Applause for Sesame Street — it shows children that addiction is a disease and not a moral failing

Applause for Sesame Street — it shows children that addiction is a disease and not a moral failing
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Sesame Street has a new puppet and a new human character, both of whom have parents with a “kind of sickness called addiction.” The puppet’s name is Karli and, according to Elmo, Karli’s mommy was away for a while and is home now. Sesame Street's new human child character, Salia, explains that drug use disorder is “Getting attracted to something so you keep doing it over and over again. It makes people feel like they need drugs and alcohol to feel ok. And they can’t stop doing it.”

Sesame Street is to be commended for not just exploring the topic of substance use disorder and addiction, but for also labeling it a disease — words matter. Calling addiction a disease means that it is rooted in biology and is not a moral failing. The stigma created by calling addiction something other than a disease means that some people with addiction won’t seek help and avoid connecting to others.

And, for the 5.7 million children under 11 years old in the United States who have a parent with an addiction disorder, the stigma means that some children of those with an addiction disorder might feel too ashamed to allow their parents, family members, and teachers to nurture them. 

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They might blame themselves for their parent’s illness, close themselves off to authentic connections, or act out in ways that their teachers and caregivers don’t connect to their feelings about their parents. 

When I care for an infant in the primary care center where I am a pediatrician, my principle goal is to help each parent and child create a strong emotional attachment. By creating a space where parents feel welcome, where they can feel comfortable asking questions, and their expertise is valued, I facilitate parents becoming the nurturers they want to be. 

I focus on this nurturing relationship whether or not the parent has a drug use disorder. But when the outside world tells the family that the addiction disorder is a moral failing, and not a disease, the parent-child bond is harder to buttress.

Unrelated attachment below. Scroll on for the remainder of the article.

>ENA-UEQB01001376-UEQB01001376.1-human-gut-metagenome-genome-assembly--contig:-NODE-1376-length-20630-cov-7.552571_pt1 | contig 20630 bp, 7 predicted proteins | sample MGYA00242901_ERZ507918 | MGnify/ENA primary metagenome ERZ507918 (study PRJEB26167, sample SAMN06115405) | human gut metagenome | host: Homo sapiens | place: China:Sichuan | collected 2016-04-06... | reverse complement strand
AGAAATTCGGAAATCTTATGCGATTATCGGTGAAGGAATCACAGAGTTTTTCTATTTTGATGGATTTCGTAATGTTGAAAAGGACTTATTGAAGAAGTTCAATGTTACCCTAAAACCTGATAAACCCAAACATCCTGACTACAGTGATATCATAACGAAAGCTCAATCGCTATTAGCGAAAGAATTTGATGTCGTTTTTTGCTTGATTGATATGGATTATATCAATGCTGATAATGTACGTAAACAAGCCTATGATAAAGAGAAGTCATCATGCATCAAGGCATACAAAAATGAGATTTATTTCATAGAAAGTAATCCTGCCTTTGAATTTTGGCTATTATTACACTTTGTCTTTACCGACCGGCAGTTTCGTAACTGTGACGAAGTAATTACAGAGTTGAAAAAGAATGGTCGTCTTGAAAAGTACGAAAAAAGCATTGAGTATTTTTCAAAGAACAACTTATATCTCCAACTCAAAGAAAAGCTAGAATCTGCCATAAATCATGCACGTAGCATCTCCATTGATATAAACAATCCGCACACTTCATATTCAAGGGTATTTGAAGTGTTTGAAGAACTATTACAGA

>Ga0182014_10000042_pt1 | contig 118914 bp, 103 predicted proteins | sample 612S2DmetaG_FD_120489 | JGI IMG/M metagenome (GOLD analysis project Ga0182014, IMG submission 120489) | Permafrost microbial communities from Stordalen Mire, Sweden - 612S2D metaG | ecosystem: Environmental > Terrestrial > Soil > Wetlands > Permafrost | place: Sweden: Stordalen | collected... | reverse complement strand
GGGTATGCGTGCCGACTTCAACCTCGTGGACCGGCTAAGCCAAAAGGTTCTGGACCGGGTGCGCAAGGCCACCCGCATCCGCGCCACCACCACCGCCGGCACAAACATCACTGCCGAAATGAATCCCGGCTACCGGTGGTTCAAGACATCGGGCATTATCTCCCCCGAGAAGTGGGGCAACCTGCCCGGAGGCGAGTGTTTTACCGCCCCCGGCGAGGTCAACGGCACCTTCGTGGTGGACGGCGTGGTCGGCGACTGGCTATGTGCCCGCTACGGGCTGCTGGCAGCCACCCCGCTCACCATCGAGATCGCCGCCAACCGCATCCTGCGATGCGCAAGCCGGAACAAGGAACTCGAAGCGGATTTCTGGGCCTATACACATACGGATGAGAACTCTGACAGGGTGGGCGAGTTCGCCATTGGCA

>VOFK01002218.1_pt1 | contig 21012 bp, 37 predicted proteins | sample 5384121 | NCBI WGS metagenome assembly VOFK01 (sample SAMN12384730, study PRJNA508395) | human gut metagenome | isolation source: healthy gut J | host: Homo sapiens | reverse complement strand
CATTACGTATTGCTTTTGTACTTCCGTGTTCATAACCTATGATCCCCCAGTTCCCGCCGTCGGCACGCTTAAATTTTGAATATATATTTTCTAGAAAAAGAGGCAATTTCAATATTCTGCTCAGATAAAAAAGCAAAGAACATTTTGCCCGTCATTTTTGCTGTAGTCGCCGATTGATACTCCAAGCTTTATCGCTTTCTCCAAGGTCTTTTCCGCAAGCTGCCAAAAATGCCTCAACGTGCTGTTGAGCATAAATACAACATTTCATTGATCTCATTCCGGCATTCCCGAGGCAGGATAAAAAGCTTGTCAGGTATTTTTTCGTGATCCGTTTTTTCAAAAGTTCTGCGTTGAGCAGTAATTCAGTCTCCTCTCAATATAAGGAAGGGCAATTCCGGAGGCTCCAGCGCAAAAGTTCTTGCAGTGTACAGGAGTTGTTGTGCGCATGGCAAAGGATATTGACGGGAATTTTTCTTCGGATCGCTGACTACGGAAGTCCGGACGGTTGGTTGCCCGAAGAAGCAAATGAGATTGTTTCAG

For almost 50 years, Sesame Street has been disseminating content where humans and puppets explore the tough topics of growing up and giving space to families to do the same. When Mr. Hooper died. When the grown-ups first believed Big Bird that Snuffleupagus existed as a way to let children know adults would believe their stories of abuse. When they added Julia, a puppet on the autism spectrum.  

What’s changed in these 50 years is what science has taught us about a child’s reaction to stress. On the one hand, a child with adverse childhood experiences that cause stress — like having a parent with an addiction disorder — has a high risk for physical and mental health problems as an adult. On the other hand, a close, nurturing relationship between that child and a trusted, consistent adult can reduce the risk.

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To be sure, Sesame Street is unlikely to stop the tide of drug and alcohol addiction. One hundred and thirty Americans die every day from opioid overdose.  

But through Sesame Street’s new content, which names alcohol and drug use disorder a disease and normalizes the tough conversations, a child and caregiver might be better able to create a nurturing relationship. Which might be the stone in the pond whose ripples improve that family’s life, and those with whom they, in turn, nurture. 

Marjorie S. Rosenthal M.D., M.P.H, is an associate professor of pediatrics at Yale University School of Medicine and co-director at the National Clinician Scholars Program.